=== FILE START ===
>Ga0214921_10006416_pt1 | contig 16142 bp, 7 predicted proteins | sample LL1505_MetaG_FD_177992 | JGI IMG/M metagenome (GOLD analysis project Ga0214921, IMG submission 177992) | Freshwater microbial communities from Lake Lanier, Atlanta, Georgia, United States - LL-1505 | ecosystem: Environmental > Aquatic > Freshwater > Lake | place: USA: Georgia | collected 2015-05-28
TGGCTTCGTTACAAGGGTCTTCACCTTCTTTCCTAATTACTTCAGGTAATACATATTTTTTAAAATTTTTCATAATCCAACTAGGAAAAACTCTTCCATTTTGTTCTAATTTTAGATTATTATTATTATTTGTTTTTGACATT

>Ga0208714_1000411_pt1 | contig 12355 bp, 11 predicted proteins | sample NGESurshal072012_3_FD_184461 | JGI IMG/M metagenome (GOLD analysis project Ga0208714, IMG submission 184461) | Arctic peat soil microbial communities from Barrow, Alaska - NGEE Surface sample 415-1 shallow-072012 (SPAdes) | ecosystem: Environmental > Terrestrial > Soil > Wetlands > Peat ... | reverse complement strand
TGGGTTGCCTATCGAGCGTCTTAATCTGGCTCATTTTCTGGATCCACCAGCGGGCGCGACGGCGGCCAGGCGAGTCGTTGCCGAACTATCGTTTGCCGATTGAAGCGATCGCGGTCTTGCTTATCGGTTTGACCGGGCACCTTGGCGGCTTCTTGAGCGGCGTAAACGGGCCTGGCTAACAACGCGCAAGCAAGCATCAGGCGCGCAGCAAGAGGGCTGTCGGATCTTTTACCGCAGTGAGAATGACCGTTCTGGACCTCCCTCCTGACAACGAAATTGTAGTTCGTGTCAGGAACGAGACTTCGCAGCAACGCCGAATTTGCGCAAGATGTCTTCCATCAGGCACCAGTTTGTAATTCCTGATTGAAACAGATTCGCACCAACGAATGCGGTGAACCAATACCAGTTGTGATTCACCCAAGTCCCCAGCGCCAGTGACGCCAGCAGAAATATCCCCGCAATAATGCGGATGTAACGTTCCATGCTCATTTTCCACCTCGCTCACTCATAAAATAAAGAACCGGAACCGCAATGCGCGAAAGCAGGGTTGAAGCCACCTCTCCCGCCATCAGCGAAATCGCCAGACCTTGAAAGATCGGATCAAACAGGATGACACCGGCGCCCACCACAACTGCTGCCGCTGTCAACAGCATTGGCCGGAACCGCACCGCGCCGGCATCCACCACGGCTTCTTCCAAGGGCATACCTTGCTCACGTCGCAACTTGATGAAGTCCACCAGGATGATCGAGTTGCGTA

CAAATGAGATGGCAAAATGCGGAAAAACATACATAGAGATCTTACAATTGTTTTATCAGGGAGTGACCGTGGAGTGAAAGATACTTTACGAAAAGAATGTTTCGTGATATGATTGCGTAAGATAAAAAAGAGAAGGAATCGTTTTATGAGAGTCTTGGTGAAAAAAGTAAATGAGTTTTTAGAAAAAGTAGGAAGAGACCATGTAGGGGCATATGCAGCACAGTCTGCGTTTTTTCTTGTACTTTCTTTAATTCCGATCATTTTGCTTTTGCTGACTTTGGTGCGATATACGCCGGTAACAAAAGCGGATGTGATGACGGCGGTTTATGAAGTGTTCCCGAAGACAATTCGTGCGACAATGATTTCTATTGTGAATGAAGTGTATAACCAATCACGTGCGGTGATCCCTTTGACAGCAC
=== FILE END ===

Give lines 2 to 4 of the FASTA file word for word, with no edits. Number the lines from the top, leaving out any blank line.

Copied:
TGGCTTCGTTACAAGGGTCTTCACCTTCTTTCCTAATTACTTCAGGTAATACATATTTTTTAAAATTTTTCATAATCCAACTAGGAAAAACTCTTCCATTTTGTTCTAATTTTAGATTATTATTATTATTTGTTTTTGACATT

>Ga0208714_1000411_pt1 | contig 12355 bp, 11 predicted proteins | sample NGESurshal072012_3_FD_184461 | JGI IMG/M metagenome (GOLD analysis project Ga0208714, IMG submission 184461) | Arctic peat soil microbial communities from Barrow, Alaska - NGEE Surface sample 415-1 shallow-072012 (SPAdes) | ecosystem: Environmental > Terrestrial > Soil > Wetlands > Peat ... | reverse complement strand
TGGGTTGCCTATCGAGCGTCTTAATCTGGCTCATTTTCTGGATCCACCAGCGGGCGCGACGGCGGCCAGGCGAGTCGTTGCCGAACTATCGTTTGCCGATTGAAGCGATCGCGGTCTTGCTTATCGGTTTGACCGGGCACCTTGGCGGCTTCTTGAGCGGCGTAAACGGGCCTGGCTAACAACGCGCAAGCAAGCATCAGGCGCGCAGCAAGAGGGCTGTCGGATCTTTTACCGCAGTGAGAATGACCGTTCTGGACCTCCCTCCTGACAACGAAATTGTAGTTCGTGTCAGGAACGAGACTTCGCAGCAACGCCGAATTTGCGCAAGATGTCTTCCATCAGGCACCAGTTTGTAATTCCTGATTGAAACAGATTCGCACCAACGAATGCGGTGAACCAATACCAGTTGTGATTCACCCAAGTCCCCAGCGCCAGTGACGCCAGCAGAAATATCCCCGCAATAATGCGGATGTAACGTTCCATGCTCATTTTCCACCTCGCTCACTCATAAAATAAAGAACCGGAACCGCAATGCGCGAAAGCAGGGTTGAAGCCACCTCTCCCGCCATCAGCGAAATCGCCAGACCTTGAAAGATCGGATCAAACAGGATGACACCGGCGCCCACCACAACTGCTGCCGCTGTCAACAGCATTGGCCGGAACCGCACCGCGCCGGCATCCACCACGGCTTCTTCCAAGGGCATACCTTGCTCACGTCGCAACTTGATGAAGTCCACCAGGATGATCGAGTTGCGTA